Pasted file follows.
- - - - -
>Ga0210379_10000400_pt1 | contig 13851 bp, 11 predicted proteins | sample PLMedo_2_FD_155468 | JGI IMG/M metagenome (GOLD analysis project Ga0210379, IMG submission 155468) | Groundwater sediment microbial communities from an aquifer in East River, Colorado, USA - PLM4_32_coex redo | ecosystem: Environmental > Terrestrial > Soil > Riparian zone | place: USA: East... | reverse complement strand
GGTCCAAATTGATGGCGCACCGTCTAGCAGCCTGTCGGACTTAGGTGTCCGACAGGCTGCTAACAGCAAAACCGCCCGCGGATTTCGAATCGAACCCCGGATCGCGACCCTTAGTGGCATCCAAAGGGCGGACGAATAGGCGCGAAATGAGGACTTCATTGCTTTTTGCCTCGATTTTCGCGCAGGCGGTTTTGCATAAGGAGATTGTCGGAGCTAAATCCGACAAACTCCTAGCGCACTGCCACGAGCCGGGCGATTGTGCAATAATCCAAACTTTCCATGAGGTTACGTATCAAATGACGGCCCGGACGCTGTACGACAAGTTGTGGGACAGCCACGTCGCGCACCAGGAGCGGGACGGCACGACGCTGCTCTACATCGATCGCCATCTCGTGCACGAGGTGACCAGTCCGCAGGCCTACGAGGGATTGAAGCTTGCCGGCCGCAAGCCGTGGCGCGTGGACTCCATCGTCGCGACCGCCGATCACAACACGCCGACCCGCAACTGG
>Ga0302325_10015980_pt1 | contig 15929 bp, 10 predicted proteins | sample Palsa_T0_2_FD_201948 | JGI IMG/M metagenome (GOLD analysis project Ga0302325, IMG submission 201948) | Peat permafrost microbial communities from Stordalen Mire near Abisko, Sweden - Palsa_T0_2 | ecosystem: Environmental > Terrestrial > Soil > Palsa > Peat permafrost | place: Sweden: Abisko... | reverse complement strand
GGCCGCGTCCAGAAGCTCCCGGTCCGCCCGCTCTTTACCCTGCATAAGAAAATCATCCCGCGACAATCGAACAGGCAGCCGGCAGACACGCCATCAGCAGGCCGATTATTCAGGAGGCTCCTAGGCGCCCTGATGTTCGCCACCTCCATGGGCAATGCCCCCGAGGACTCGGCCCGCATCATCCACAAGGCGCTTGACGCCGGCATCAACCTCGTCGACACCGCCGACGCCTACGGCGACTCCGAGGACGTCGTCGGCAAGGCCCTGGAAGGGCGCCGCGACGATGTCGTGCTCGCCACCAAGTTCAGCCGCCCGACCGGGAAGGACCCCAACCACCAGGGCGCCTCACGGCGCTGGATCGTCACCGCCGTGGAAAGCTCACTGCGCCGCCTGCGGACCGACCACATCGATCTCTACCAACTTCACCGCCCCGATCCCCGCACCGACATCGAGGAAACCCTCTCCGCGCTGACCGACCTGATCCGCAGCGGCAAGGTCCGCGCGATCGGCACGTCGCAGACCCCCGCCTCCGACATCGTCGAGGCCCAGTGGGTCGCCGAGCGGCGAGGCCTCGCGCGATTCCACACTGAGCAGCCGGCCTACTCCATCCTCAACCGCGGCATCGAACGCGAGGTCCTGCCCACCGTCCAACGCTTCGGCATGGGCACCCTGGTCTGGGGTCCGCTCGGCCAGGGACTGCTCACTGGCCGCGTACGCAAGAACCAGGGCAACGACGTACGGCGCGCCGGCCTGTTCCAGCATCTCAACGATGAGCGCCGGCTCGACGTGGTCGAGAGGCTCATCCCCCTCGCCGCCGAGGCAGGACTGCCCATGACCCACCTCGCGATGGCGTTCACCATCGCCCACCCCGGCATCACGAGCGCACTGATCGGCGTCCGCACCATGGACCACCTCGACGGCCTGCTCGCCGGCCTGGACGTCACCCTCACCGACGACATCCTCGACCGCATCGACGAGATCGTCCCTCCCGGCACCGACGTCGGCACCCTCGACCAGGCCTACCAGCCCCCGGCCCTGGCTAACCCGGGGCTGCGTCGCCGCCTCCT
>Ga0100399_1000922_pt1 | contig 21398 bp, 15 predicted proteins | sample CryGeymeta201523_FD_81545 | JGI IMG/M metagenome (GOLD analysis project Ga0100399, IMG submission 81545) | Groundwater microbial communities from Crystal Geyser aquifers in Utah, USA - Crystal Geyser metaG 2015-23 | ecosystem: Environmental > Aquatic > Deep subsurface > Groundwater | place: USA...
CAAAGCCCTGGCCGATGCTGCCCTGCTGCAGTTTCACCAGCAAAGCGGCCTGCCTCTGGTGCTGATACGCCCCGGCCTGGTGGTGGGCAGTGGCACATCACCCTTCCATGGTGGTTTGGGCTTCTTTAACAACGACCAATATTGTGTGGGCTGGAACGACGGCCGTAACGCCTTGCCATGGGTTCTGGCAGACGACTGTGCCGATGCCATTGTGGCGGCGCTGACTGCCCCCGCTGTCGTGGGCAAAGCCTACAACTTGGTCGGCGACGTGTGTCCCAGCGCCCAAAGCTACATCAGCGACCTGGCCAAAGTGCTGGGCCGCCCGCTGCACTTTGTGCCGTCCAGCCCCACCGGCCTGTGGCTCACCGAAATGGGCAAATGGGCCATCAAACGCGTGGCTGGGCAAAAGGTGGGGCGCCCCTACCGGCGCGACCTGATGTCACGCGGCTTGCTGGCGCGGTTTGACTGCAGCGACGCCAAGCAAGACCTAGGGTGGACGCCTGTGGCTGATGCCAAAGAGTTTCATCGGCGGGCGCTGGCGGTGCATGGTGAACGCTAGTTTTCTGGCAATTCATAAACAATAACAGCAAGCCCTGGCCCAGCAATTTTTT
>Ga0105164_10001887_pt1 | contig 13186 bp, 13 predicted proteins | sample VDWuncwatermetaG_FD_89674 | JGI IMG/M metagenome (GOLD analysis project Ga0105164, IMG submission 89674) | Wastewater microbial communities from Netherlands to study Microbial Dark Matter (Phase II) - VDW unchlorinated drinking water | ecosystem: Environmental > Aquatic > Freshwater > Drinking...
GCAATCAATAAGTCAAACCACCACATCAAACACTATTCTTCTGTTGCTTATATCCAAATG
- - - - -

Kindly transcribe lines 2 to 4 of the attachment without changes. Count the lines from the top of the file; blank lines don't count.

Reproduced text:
GGTCCAAATTGATGGCGCACCGTCTAGCAGCCTGTCGGACTTAGGTGTCCGACAGGCTGCTAACAGCAAAACCGCCCGCGGATTTCGAATCGAACCCCGGATCGCGACCCTTAGTGGCATCCAAAGGGCGGACGAATAGGCGCGAAATGAGGACTTCATTGCTTTTTGCCTCGATTTTCGCGCAGGCGGTTTTGCATAAGGAGATTGTCGGAGCTAAATCCGACAAACTCCTAGCGCACTGCCACGAGCCGGGCGATTGTGCAATAATCCAAACTTTCCATGAGGTTACGTATCAAATGACGGCCCGGACGCTGTACGACAAGTTGTGGGACAGCCACGTCGCGCACCAGGAGCGGGACGGCACGACGCTGCTCTACATCGATCGCCATCTCGTGCACGAGGTGACCAGTCCGCAGGCCTACGAGGGATTGAAGCTTGCCGGCCGCAAGCCGTGGCGCGTGGACTCCATCGTCGCGACCGCCGATCACAACACGCCGACCCGCAACTGG
>Ga0302325_10015980_pt1 | contig 15929 bp, 10 predicted proteins | sample Palsa_T0_2_FD_201948 | JGI IMG/M metagenome (GOLD analysis project Ga0302325, IMG submission 201948) | Peat permafrost microbial communities from Stordalen Mire near Abisko, Sweden - Palsa_T0_2 | ecosystem: Environmental > Terrestrial > Soil > Palsa > Peat permafrost | place: Sweden: Abisko... | reverse complement strand
GGCCGCGTCCAGAAGCTCCCGGTCCGCCCGCTCTTTACCCTGCATAAGAAAATCATCCCGCGACAATCGAACAGGCAGCCGGCAGACACGCCATCAGCAGGCCGATTATTCAGGAGGCTCCTAGGCGCCCTGATGTTCGCCACCTCCATGGGCAATGCCCCCGAGGACTCGGCCCGCATCATCCACAAGGCGCTTGACGCCGGCATCAACCTCGTCGACACCGCCGACGCCTACGGCGACTCCGAGGACGTCGTCGGCAAGGCCCTGGAAGGGCGCCGCGACGATGTCGTGCTCGCCACCAAGTTCAGCCGCCCGACCGGGAAGGACCCCAACCACCAGGGCGCCTCACGGCGCTGGATCGTCACCGCCGTGGAAAGCTCACTGCGCCGCCTGCGGACCGACCACATCGATCTCTACCAACTTCACCGCCCCGATCCCCGCACCGACATCGAGGAAACCCTCTCCGCGCTGACCGACCTGATCCGCAGCGGCAAGGTCCGCGCGATCGGCACGTCGCAGACCCCCGCCTCCGACATCGTCGAGGCCCAGTGGGTCGCCGAGCGGCGAGGCCTCGCGCGATTCCACACTGAGCAGCCGGCCTACTCCATCCTCAACCGCGGCATCGAACGCGAGGTCCTGCCCACCGTCCAACGCTTCGGCATGGGCACCCTGGTCTGGGGTCCGCTCGGCCAGGGACTGCTCACTGGCCGCGTACGCAAGAACCAGGGCAACGACGTACGGCGCGCCGGCCTGTTCCAGCATCTCAACGATGAGCGCCGGCTCGACGTGGTCGAGAGGCTCATCCCCCTCGCCGCCGAGGCAGGACTGCCCATGACCCACCTCGCGATGGCGTTCACCATCGCCCACCCCGGCATCACGAGCGCACTGATCGGCGTCCGCACCATGGACCACCTCGACGGCCTGCTCGCCGGCCTGGACGTCACCCTCACCGACGACATCCTCGACCGCATCGACGAGATCGTCCCTCCCGGCACCGACGTCGGCACCCTCGACCAGGCCTACCAGCCCCCGGCCCTGGCTAACCCGGGGCTGCGTCGCCGCCTCCT